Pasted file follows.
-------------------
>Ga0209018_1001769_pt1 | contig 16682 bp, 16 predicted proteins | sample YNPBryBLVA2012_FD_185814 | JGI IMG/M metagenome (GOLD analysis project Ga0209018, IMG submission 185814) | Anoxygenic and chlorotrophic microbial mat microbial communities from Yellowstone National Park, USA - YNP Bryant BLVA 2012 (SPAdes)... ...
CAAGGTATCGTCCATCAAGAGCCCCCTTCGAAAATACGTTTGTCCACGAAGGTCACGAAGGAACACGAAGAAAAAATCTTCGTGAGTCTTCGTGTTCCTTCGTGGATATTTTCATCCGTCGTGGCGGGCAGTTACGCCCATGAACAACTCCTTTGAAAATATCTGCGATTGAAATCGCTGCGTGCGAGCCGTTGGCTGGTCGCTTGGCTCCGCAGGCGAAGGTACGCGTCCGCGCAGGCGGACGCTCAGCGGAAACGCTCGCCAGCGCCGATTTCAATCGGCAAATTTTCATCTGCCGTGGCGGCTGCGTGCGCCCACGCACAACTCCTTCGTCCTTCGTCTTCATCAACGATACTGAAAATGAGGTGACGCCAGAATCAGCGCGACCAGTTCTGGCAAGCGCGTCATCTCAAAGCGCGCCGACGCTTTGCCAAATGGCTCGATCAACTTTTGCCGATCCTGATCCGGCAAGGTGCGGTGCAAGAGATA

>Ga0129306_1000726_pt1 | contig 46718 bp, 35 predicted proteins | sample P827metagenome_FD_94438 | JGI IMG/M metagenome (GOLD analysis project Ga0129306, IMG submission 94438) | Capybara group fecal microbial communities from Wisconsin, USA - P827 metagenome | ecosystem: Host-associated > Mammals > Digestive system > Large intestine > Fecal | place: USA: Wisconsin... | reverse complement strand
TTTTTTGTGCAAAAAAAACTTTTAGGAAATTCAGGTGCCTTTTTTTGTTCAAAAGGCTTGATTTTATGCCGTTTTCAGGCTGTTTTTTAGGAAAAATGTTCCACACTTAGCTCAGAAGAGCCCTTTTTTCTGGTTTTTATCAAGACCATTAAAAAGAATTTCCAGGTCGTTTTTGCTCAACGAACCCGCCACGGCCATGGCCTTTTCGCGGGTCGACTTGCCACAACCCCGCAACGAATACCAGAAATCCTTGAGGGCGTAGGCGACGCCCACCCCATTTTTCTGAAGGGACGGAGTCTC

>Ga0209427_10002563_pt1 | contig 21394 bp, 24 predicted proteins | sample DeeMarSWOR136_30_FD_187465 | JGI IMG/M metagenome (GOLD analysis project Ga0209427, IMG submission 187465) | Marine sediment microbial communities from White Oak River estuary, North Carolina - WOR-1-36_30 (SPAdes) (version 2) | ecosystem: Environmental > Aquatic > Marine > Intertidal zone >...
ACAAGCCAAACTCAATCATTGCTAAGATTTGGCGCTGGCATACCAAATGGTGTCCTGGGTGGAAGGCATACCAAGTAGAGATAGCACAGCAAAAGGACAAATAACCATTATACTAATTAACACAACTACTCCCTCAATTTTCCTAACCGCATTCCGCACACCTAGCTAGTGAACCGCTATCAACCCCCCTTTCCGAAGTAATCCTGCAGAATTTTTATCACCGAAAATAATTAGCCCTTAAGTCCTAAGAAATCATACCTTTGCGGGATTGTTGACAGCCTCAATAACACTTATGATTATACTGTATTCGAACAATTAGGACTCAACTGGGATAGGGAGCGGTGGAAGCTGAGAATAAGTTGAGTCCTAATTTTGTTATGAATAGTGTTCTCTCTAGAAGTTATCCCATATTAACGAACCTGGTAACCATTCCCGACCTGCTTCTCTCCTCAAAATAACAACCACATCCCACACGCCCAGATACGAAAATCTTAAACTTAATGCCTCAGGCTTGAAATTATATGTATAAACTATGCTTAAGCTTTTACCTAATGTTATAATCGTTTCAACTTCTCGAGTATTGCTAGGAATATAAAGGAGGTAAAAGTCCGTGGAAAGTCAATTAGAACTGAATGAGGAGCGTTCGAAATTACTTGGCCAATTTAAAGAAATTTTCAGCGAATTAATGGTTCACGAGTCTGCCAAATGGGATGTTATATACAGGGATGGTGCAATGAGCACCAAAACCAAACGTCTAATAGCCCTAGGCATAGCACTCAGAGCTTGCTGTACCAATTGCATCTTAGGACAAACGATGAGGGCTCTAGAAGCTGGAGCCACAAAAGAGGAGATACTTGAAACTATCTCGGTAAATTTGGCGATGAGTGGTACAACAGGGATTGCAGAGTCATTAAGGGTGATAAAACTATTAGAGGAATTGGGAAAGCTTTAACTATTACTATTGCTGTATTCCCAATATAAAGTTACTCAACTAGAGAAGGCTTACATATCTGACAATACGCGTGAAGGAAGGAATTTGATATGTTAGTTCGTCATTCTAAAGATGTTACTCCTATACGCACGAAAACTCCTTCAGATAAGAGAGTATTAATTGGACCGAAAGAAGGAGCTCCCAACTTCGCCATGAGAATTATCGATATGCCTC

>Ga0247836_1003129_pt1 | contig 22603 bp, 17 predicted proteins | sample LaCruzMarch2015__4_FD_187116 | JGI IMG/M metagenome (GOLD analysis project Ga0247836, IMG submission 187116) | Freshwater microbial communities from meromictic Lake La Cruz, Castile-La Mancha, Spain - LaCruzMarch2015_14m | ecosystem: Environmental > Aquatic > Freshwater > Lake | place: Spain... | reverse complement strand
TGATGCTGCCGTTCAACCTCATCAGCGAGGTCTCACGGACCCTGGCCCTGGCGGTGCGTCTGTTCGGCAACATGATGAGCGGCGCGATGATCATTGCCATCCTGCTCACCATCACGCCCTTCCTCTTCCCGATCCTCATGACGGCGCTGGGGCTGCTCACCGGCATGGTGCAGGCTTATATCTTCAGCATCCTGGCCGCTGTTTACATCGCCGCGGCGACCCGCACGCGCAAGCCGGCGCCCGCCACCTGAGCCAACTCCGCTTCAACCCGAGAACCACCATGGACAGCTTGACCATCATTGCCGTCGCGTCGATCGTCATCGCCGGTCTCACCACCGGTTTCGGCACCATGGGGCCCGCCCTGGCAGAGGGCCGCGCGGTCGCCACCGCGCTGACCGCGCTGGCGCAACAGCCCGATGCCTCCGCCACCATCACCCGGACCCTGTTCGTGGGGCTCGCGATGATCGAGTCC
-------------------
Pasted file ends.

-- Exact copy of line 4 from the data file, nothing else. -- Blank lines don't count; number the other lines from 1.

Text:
TTTTTTGTGCAAAAAAAACTTTTAGGAAATTCAGGTGCCTTTTTTTGTTCAAAAGGCTTGATTTTATGCCGTTTTCAGGCTGTTTTTTAGGAAAAATGTTCCACACTTAGCTCAGAAGAGCCCTTTTTTCTGGTTTTTATCAAGACCATTAAAAAGAATTTCCAGGTCGTTTTTGCTCAACGAACCCGCCACGGCCATGGCCTTTTCGCGGGTCGACTTGCCACAACCCCGCAACGAATACCAGAAATCCTTGAGGGCGTAGGCGACGCCCACCCCATTTTTCTGAAGGGACGGAGTCTC